PLAYER PROFILE – FB SHANE BANNON

PERSONAL FILE

Shane John Bannon

Born – April 20, 1989, in Southbury, Connecticut.

Parents – Parents are Lisa and Robert Bannon.

Hometown – Southbury, Connecticut, is a town of about 20,000 people that sits next to I-84 in the southwest corner of the state. It’s largely a suburban and rural area, with one of the biggest employers being IBM, which built a research facility there in 1987. The land where the town sits was purchased from the Paugussett Indians in 1659 and the town was incorporated in 1787.

BODY OF WORK

Height – 6-feet, 1 ½ inches.

  • Weight – 265 pounds.
  • 40-yard dash – 4.81 seconds.
  • 20-yard dash – 2.85 seconds.
  • 10-yard dash – 1.81 seconds.
  • Bench press – 14 repetitions at 225 pounds.
  • Vertical jump – 29 inches.
  • Broad jump – 9-feet, 1-inch.

He was not invited to the NFL Combine or any of the post-season all-star games.

Coming out of high school he was listed at 6-3, 245 pounds.

HIGH SCHOOL

Bannon is a 2007 graduate of Pomperaug High School, part of the Pomperaug Regional School District. While participating for the Panthers, he earned eight varsity letters in football, track and hockey. He began his football career as a sophomore at PHS; before that he had not played the game. He joined the Panthers program coached by Chuck Drury in 2004 when they went 12-0 and won a state championship.

He was the captain of the track & field team in his senior season, where he threw the shot put and discus. In the South West Conference meet in his senior season, Bannon threw the shot 45-feet, 11 inches to take second place and he threw the discus 106-feet, 1-inch to finish in sixth place.

FOOTBALL

2006 – Two-way performer, who was top-notch in a blocking role in the Panthers offense. Bannon was named All-League first team in 2006, as Pomperaug finished 5-5 on the season.

2005 – The Panthers were 7-3 after their championship season, with Bannon earning extended playing time.

2004 – Bannon helped Pomperaug win a state title, beating Branford 30-7 as the Panthers finished 12-0 on the season.

COLLEGE

Bannon earned a bachelor’s degree in political science from Yale University. He will receive his diploma in ceremonies on May 22 in New Haven. While playing for the Elis, he worked under head coaches Jack Siedlecki (2008) and Tom Williams (2009-10.)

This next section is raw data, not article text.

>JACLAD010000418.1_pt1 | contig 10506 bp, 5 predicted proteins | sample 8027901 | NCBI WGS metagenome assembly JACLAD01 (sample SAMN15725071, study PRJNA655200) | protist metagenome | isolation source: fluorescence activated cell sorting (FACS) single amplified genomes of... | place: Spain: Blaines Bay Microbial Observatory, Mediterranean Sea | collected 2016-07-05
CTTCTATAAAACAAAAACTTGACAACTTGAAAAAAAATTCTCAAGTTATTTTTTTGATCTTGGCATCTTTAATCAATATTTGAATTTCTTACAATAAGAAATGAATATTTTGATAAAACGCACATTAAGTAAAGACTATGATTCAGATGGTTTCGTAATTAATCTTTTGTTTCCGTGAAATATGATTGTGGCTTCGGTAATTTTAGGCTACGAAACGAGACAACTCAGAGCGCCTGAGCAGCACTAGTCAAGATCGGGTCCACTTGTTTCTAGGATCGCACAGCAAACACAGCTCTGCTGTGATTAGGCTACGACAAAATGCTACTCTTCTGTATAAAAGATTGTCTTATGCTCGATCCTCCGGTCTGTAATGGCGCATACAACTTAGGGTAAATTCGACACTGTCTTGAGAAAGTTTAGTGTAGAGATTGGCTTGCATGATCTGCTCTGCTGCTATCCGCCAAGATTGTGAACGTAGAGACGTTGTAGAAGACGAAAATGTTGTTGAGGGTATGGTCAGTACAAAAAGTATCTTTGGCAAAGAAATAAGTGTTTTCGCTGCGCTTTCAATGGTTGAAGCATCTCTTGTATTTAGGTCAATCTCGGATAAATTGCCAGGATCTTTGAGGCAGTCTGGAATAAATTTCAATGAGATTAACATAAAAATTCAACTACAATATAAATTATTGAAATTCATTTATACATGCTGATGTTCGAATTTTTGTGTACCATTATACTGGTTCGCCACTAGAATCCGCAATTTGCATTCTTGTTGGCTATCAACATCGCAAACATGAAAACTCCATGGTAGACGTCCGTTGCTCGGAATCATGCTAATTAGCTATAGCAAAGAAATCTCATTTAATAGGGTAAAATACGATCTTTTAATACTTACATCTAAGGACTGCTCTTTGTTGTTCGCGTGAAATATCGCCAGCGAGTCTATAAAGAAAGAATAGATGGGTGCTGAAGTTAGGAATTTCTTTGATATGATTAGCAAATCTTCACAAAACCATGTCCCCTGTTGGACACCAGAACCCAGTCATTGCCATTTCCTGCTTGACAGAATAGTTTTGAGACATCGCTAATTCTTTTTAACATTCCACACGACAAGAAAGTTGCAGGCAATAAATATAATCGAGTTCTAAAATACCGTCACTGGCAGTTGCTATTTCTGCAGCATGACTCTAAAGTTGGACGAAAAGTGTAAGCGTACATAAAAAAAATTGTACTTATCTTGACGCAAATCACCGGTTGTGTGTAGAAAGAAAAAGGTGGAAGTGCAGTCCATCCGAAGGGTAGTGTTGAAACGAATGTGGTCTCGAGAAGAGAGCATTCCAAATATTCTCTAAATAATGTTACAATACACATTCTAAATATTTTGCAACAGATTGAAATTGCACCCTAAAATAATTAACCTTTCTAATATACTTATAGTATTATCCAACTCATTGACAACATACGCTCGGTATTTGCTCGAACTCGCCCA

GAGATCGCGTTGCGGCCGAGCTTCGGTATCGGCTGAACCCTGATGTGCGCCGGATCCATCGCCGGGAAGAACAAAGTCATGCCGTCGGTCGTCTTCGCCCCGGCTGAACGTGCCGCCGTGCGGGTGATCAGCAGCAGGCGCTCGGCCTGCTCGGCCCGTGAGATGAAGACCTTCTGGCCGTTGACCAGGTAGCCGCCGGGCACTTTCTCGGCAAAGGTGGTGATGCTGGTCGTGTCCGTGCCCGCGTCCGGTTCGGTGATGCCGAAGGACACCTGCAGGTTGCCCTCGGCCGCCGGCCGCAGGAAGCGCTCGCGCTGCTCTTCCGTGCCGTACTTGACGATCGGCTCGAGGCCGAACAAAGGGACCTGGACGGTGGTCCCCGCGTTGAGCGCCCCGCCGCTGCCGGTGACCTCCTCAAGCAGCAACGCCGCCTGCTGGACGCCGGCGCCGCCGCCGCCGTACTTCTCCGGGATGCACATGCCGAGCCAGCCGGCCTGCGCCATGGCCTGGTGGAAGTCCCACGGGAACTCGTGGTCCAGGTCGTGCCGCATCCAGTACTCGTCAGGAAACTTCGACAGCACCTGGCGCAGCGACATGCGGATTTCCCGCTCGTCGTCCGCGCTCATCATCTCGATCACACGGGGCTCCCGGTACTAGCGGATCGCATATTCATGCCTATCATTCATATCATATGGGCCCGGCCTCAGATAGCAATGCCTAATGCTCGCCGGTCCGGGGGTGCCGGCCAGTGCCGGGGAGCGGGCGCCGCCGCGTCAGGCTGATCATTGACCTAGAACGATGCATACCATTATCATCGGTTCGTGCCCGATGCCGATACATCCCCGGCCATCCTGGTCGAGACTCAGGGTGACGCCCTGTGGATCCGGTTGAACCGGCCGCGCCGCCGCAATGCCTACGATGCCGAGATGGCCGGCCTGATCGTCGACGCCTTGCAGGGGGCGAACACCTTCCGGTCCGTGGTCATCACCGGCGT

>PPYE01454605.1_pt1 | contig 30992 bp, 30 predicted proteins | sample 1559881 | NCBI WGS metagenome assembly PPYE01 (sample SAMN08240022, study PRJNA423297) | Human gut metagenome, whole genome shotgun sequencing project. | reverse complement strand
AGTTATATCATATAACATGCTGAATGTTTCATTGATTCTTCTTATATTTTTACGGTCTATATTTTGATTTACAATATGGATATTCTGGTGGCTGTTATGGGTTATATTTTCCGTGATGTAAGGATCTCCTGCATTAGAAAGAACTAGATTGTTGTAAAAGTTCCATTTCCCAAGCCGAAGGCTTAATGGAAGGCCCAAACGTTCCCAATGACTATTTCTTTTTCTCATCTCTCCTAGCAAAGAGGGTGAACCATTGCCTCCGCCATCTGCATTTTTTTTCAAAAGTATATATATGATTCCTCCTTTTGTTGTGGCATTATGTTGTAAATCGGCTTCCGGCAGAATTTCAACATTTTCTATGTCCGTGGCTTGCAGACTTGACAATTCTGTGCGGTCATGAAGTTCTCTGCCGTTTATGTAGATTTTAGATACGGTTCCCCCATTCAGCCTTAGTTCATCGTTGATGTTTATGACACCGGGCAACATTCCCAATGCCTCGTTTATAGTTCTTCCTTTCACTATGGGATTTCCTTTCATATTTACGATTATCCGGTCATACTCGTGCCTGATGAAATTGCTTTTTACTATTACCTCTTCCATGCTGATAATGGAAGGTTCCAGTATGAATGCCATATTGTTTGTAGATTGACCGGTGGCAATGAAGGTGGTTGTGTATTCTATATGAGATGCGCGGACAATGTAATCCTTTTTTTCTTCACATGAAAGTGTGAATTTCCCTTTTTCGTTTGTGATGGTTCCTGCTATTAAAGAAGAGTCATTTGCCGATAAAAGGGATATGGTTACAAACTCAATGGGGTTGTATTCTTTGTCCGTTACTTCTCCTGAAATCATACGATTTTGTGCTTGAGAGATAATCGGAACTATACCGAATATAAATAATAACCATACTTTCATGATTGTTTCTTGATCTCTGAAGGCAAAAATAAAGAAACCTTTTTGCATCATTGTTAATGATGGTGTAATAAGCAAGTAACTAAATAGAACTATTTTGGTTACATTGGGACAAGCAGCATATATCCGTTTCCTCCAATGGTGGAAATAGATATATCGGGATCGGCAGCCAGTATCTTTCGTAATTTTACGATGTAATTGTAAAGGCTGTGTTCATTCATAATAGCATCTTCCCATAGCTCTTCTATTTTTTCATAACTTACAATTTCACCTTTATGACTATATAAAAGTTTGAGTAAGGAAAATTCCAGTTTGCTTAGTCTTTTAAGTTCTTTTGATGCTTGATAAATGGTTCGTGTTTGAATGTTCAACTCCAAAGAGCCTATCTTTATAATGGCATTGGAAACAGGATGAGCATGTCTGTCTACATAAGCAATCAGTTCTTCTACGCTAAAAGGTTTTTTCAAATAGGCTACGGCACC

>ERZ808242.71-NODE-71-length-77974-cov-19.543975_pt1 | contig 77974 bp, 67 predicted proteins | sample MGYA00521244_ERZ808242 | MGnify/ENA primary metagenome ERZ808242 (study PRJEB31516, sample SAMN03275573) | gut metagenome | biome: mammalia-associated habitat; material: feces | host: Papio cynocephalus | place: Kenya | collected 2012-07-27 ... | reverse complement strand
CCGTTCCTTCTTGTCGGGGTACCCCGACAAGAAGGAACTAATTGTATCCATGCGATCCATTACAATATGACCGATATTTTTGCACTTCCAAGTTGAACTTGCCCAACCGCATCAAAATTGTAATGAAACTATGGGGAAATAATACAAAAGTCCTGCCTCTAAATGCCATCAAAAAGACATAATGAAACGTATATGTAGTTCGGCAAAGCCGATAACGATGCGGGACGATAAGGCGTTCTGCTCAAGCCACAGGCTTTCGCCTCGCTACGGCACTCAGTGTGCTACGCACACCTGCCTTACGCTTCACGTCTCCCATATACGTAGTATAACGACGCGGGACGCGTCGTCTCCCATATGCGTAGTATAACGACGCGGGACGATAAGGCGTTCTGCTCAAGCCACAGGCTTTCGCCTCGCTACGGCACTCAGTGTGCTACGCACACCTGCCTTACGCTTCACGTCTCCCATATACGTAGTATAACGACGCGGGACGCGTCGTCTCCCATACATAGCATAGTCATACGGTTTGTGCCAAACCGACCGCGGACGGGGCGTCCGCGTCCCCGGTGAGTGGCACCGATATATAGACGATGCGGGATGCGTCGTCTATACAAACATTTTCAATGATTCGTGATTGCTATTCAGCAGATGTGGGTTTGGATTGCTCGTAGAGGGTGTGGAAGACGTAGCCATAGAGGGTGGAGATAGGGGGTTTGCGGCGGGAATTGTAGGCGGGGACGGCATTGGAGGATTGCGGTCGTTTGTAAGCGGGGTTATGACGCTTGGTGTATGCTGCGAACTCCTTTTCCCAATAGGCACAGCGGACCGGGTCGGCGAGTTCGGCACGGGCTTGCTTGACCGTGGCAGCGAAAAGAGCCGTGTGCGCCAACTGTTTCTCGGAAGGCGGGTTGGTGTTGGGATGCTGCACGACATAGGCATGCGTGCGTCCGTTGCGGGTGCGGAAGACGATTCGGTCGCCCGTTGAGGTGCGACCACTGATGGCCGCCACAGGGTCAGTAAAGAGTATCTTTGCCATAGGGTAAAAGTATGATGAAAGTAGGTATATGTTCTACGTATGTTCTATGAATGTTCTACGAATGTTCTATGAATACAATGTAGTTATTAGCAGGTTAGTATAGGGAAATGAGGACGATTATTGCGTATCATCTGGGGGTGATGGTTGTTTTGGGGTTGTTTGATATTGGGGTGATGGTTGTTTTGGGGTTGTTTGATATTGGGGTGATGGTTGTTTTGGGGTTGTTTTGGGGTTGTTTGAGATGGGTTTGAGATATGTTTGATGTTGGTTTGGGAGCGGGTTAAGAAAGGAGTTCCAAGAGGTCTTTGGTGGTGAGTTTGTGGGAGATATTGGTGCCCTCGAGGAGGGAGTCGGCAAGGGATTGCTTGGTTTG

2010 – He started 10 games at H-Back and caught 13 passes for 122 yards and a TD. His career best game was 6 catches for 41 yards and a TD against Dartmouth. He was named the Jim Keppel Award winner as Yale’s offensive back of the year. The Eli were 7-3 last year, third in the Ivy.

2009 – Working at FB, he started all 10 games. He had 2 carries and 2 catches with 1 TD. That score came against Princeton. Yale ended with a 4-6 record, sixth in the league.

2008 – Bannon appeared in eight games as a sophomore, spending most of his time contributing on special teams. He caught his first TD pass, a 5-yard play, in a season opening victory over Georgetown. The Bulldogs finished fourth in the Ivy at 6-4.

2007 – Ivy League rules do not have freshmen play varsity football. He played tailback on Yale’s junior varsity team.

Season

G

S

Att.

Yds.

TD

 

Rec.

Yds.

TD

2010

10

10

0

0

0

 

13

122

1

2009

10

10

2

0

1

 

2

20

0

2008

8

0

0

0

0

 

1

5

1

2007

JV

X

X

x

x

 

x

x

X

Totals

28

20

2

0

1

 

16

147

2

EVALUATION FOR PRO FOOTBALL

Strengths – Bannon is very athletic, especially among the body types that play FB or H-Back. Very quick, with good speed, he attacks blocks, pass routes and what few carries he was allowed during his college career. Good lead blocker and has good hands to catch balls out of the backfield, or coming from the TE or H-Back spots. Hard-nosed type, Bannon loves the action and contact of the game; he will finish blocks. He plays smart football, not just Ivy League smart but football smart.